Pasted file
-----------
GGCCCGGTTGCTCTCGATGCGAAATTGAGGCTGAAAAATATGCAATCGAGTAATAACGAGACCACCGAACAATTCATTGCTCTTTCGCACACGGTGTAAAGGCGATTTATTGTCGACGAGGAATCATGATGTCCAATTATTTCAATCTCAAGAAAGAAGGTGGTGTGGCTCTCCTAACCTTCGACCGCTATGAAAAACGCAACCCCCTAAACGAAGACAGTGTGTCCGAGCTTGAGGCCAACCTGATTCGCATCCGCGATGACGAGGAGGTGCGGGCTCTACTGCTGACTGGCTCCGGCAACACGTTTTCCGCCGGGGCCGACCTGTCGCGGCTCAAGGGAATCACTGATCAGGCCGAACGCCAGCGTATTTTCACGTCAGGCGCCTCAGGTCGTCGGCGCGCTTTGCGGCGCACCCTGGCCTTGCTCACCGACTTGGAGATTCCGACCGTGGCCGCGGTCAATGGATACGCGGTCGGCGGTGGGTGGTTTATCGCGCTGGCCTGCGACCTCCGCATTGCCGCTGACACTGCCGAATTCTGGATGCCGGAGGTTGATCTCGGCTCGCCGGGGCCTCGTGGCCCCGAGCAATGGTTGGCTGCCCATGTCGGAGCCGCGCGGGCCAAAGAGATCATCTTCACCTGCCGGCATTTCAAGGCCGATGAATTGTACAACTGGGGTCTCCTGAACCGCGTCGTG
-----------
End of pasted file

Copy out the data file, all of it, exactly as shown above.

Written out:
GGCCCGGTTGCTCTCGATGCGAAATTGAGGCTGAAAAATATGCAATCGAGTAATAACGAGACCACCGAACAATTCATTGCTCTTTCGCACACGGTGTAAAGGCGATTTATTGTCGACGAGGAATCATGATGTCCAATTATTTCAATCTCAAGAAAGAAGGTGGTGTGGCTCTCCTAACCTTCGACCGCTATGAAAAACGCAACCCCCTAAACGAAGACAGTGTGTCCGAGCTTGAGGCCAACCTGATTCGCATCCGCGATGACGAGGAGGTGCGGGCTCTACTGCTGACTGGCTCCGGCAACACGTTTTCCGCCGGGGCCGACCTGTCGCGGCTCAAGGGAATCACTGATCAGGCCGAACGCCAGCGTATTTTCACGTCAGGCGCCTCAGGTCGTCGGCGCGCTTTGCGGCGCACCCTGGCCTTGCTCACCGACTTGGAGATTCCGACCGTGGCCGCGGTCAATGGATACGCGGTCGGCGGTGGGTGGTTTATCGCGCTGGCCTGCGACCTCCGCATTGCCGCTGACACTGCCGAATTCTGGATGCCGGAGGTTGATCTCGGCTCGCCGGGGCCTCGTGGCCCCGAGCAATGGTTGGCTGCCCATGTCGGAGCCGCGCGGGCCAAAGAGATCATCTTCACCTGCCGGCATTTCAAGGCCGATGAATTGTACAACTGGGGTCTCCTGAACCGCGTCGTG